Few scams are more detestable than those that involve fake drugs for major diseases, especially in poor countries. This week, the Mail and Guardian reported on the problem of counterfeit malaria medicines:
Some of the fake drugs contain artemisinin, but not enough to kill all the parasites in a child’s body. Not only will the child struggle to recover, but the parasites that survive may become resistant to the drug and spread a form of the disease that ACTs (artemisinin combination therapy) will no longer cure.
Such scams make an epidemic worse, hurt the people who use them, and erode already thin trust in the idea that medicines and public health schemes can improve individual- and collective well-being.
Meanwhile, in Kenya, the Daily Nation reported on mobile phone scams of a type that our Uwezo-evaluation research team heard about in various villages last summer. Because Kenya has a very sophisticated technology for transferring money via mobile phone accounts, fraudsters have sent fake SMS messages telling people they have won a prize, and tricked victims into transferring their own money.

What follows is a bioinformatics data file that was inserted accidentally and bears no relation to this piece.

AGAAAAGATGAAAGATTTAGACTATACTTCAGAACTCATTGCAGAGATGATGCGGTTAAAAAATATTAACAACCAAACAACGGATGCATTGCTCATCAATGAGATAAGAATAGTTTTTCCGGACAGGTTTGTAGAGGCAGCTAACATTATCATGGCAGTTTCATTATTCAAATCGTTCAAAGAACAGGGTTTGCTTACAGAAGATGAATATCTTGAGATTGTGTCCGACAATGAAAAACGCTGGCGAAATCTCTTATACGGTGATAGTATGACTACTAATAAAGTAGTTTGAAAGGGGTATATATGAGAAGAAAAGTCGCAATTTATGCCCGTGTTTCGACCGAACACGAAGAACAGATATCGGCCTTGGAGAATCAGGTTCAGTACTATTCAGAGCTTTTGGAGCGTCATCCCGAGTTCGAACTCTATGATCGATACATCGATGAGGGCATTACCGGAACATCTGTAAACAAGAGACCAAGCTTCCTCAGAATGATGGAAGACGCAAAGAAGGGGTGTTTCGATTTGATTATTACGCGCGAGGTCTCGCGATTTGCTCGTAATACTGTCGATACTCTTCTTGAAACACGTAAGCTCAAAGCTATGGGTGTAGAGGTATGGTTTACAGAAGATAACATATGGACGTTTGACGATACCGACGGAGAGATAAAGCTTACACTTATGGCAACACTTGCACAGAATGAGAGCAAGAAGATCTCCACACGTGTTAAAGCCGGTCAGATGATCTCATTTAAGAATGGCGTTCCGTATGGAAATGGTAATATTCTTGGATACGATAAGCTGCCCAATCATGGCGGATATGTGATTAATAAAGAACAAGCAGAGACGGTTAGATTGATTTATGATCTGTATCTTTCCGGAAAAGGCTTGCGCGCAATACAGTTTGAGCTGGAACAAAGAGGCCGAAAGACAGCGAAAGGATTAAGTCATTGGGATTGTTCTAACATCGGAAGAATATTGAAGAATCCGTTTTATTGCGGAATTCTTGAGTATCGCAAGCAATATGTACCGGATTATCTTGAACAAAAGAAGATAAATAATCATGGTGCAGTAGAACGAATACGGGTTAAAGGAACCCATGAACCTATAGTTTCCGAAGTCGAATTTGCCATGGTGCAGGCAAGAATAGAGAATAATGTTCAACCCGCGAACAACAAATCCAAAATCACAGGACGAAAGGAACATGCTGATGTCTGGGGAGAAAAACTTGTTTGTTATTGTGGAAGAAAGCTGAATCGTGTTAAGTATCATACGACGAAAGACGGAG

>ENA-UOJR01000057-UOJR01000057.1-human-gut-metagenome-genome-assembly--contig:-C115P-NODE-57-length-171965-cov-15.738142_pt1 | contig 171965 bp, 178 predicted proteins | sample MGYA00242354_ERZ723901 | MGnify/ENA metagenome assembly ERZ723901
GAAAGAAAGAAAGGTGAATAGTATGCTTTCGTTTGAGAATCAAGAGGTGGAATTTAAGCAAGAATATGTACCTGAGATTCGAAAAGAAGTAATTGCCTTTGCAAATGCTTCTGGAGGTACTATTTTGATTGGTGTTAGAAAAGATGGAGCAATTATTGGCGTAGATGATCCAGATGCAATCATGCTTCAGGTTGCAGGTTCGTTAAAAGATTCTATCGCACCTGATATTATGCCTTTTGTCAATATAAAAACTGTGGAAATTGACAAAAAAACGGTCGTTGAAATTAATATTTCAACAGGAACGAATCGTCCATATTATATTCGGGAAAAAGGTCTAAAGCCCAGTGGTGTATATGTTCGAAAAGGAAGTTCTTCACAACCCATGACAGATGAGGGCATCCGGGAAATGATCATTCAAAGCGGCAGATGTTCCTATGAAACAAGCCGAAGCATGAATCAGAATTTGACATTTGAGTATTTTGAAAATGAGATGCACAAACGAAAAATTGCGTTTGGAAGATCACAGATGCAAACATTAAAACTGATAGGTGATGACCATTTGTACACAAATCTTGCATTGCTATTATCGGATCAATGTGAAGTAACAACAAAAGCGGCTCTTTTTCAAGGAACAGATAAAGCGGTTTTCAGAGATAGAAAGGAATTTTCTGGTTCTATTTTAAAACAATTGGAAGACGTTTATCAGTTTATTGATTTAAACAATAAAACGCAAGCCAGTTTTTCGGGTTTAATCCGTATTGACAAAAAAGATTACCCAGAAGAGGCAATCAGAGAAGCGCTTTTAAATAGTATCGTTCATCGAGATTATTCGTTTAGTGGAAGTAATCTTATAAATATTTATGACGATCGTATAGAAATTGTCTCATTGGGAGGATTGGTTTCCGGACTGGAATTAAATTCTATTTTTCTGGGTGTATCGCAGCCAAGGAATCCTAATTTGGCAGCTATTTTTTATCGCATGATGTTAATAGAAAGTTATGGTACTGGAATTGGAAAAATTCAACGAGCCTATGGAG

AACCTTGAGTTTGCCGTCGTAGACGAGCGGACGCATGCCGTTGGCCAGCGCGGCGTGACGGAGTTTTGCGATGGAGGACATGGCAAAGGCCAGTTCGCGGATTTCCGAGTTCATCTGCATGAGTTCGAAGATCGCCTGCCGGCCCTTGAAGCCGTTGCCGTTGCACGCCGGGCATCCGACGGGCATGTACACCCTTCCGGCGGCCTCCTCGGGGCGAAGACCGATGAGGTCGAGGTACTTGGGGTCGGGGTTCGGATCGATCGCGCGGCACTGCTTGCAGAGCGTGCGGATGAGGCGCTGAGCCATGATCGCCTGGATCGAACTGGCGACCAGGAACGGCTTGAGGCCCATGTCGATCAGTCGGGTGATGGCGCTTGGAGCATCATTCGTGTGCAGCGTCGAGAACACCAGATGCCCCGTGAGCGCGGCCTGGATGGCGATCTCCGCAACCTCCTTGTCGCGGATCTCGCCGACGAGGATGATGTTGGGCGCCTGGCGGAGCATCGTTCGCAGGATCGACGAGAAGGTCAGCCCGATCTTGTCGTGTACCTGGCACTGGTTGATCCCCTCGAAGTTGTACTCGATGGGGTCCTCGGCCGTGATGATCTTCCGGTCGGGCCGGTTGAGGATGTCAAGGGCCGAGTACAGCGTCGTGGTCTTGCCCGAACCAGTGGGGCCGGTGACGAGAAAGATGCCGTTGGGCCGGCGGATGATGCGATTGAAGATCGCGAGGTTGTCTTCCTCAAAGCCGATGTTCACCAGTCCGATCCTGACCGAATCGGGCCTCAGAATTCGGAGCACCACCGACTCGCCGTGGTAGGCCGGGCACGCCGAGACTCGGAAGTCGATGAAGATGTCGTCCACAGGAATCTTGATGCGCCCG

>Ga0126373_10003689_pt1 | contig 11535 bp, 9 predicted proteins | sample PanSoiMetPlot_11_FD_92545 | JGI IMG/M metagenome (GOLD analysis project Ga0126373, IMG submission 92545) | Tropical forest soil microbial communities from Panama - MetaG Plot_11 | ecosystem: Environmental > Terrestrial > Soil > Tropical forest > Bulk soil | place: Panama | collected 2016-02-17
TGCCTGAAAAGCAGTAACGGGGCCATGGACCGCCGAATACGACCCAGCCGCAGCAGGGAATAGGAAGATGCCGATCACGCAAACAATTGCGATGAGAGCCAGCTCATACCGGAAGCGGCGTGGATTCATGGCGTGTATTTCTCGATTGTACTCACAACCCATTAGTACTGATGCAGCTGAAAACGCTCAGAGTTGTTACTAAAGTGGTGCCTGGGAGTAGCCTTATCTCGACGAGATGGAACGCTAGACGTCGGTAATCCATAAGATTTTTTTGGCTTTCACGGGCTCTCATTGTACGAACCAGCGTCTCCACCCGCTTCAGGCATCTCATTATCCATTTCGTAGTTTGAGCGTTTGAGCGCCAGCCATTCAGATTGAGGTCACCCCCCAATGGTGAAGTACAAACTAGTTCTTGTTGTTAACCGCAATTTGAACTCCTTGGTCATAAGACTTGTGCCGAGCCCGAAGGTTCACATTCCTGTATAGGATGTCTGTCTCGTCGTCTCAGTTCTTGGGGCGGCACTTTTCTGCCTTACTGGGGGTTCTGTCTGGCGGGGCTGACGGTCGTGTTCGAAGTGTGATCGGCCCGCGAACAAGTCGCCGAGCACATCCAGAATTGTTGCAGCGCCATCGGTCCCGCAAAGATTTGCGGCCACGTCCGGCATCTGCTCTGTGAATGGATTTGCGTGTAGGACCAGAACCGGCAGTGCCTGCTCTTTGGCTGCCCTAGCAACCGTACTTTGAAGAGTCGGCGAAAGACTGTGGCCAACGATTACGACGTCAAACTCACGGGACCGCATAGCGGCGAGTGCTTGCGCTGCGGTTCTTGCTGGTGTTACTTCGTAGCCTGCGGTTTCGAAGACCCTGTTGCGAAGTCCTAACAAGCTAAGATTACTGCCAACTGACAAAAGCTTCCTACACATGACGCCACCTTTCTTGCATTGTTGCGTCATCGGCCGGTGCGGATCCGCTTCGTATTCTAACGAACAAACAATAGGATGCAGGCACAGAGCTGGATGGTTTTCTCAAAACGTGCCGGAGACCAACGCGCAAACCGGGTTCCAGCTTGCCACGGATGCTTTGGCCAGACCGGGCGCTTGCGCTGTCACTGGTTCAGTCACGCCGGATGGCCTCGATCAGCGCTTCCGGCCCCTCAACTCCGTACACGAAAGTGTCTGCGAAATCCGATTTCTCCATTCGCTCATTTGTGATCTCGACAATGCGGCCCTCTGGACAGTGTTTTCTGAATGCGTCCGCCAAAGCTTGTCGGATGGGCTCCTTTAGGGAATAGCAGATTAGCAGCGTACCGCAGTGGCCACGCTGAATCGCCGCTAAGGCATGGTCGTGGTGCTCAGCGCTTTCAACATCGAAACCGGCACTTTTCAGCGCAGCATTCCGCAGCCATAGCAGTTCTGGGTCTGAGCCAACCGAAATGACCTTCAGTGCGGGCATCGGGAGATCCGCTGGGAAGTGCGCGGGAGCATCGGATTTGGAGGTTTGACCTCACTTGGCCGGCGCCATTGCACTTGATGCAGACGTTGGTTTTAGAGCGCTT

We found that citizens were increasingly ignoring all unsolicited messages, assuming that none of them could be trusted. It would not be surprising if some followed suit by reducing their use of this wonderful technology for financial transactions.
In order for most new technologies to realize their potential for improving human well-being, they must be trusted by citizens within society. In the U.S., there’s not much threat to online banking because of the occasional unsolicited email from the Nigerian lottery commission. But where the use of internet- and bio-medical technologies are still in their infancy, similar scams have the potential to wreak substantial and lasting havoc.